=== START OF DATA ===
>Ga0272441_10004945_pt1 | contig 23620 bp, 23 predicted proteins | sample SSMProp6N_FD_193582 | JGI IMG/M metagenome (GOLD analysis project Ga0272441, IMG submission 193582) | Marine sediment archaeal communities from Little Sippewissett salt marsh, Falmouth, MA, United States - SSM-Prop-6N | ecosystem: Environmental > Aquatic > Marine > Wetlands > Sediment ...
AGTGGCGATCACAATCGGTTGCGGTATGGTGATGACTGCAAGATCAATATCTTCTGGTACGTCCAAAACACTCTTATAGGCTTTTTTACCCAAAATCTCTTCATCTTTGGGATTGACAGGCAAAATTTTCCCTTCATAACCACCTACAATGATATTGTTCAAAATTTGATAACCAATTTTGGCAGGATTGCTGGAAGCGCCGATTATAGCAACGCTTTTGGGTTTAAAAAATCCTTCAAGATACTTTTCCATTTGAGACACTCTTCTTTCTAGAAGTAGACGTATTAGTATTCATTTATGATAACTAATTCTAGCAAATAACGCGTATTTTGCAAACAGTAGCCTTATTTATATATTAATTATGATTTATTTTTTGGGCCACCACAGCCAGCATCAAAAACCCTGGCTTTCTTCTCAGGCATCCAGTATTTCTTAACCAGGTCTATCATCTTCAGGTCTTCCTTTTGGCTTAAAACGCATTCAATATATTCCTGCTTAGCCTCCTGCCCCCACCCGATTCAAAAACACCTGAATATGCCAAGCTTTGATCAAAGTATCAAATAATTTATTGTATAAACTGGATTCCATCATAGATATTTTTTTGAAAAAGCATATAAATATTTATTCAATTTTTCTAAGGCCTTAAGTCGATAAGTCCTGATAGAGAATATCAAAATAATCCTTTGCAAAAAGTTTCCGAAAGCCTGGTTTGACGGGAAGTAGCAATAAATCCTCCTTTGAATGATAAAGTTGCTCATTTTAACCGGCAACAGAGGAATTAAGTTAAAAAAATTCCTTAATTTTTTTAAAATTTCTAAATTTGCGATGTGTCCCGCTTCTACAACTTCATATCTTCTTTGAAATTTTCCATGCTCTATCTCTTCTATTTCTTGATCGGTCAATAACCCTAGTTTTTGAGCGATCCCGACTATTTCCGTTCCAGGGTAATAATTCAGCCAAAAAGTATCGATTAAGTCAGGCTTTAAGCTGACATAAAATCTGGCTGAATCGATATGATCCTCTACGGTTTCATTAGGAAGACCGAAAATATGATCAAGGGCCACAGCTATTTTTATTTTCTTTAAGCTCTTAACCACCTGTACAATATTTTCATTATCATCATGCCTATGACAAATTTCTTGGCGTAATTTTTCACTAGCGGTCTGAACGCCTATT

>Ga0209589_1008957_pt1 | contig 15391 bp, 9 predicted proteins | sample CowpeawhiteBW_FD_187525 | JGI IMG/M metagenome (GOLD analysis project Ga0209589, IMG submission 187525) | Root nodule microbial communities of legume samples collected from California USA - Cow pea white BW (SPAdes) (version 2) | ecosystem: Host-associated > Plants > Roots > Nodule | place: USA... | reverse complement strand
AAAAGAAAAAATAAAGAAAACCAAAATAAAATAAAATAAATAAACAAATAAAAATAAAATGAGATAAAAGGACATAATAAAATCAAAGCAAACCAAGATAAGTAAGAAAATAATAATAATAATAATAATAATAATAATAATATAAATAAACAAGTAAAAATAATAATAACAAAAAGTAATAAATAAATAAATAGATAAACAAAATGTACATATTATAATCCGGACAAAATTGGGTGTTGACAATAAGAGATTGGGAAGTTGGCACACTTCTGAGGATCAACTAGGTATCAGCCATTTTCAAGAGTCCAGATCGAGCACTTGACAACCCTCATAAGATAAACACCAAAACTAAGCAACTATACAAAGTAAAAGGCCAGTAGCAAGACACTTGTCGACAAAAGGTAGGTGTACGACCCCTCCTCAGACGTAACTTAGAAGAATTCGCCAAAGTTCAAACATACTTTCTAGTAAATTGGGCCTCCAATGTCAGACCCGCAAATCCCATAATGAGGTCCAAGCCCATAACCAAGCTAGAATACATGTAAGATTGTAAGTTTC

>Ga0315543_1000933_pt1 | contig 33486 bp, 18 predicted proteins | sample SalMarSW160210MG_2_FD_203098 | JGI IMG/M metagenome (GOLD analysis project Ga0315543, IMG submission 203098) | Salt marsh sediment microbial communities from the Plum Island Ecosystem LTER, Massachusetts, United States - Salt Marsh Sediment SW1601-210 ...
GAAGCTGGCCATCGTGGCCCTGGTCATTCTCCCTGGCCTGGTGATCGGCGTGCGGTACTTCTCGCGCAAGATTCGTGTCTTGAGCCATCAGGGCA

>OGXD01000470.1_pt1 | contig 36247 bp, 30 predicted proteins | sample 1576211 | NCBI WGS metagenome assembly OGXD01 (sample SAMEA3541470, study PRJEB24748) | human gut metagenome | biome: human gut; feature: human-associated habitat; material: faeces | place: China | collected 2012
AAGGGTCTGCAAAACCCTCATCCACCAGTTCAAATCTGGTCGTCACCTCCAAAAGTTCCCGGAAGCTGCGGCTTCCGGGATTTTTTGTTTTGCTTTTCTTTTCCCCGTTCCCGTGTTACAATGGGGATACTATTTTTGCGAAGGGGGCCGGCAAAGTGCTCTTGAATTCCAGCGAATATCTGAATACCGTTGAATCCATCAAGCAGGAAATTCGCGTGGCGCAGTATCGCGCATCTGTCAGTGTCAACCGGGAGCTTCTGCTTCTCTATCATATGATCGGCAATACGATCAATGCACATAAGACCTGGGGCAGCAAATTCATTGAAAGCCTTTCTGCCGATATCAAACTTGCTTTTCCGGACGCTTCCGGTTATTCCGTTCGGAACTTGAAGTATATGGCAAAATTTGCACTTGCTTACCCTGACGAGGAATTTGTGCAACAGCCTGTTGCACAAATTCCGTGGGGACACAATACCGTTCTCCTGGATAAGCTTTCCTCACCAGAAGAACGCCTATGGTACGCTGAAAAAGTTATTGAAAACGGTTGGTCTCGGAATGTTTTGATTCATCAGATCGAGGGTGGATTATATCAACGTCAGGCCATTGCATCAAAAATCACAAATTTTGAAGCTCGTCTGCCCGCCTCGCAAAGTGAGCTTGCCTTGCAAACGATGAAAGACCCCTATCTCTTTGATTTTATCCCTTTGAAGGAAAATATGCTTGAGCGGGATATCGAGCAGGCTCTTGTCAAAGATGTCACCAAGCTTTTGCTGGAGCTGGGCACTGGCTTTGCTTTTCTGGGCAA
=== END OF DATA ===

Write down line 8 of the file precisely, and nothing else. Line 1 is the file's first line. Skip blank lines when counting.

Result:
AAGGGTCTGCAAAACCCTCATCCACCAGTTCAAATCTGGTCGTCACCTCCAAAAGTTCCCGGAAGCTGCGGCTTCCGGGATTTTTTGTTTTGCTTTTCTTTTCCCCGTTCCCGTGTTACAATGGGGATACTATTTTTGCGAAGGGGGCCGGCAAAGTGCTCTTGAATTCCAGCGAATATCTGAATACCGTTGAATCCATCAAGCAGGAAATTCGCGTGGCGCAGTATCGCGCATCTGTCAGTGTCAACCGGGAGCTTCTGCTTCTCTATCATATGATCGGCAATACGATCAATGCACATAAGACCTGGGGCAGCAAATTCATTGAAAGCCTTTCTGCCGATATCAAACTTGCTTTTCCGGACGCTTCCGGTTATTCCGTTCGGAACTTGAAGTATATGGCAAAATTTGCACTTGCTTACCCTGACGAGGAATTTGTGCAACAGCCTGTTGCACAAATTCCGTGGGGACACAATACCGTTCTCCTGGATAAGCTTTCCTCACCAGAAGAACGCCTATGGTACGCTGAAAAAGTTATTGAAAACGGTTGGTCTCGGAATGTTTTGATTCATCAGATCGAGGGTGGATTATATCAACGTCAGGCCATTGCATCAAAAATCACAAATTTTGAAGCTCGTCTGCCCGCCTCGCAAAGTGAGCTTGCCTTGCAAACGATGAAAGACCCCTATCTCTTTGATTTTATCCCTTTGAAGGAAAATATGCTTGAGCGGGATATCGAGCAGGCTCTTGTCAAAGATGTCACCAAGCTTTTGCTGGAGCTGGGCACTGGCTTTGCTTTTCTGGGCAA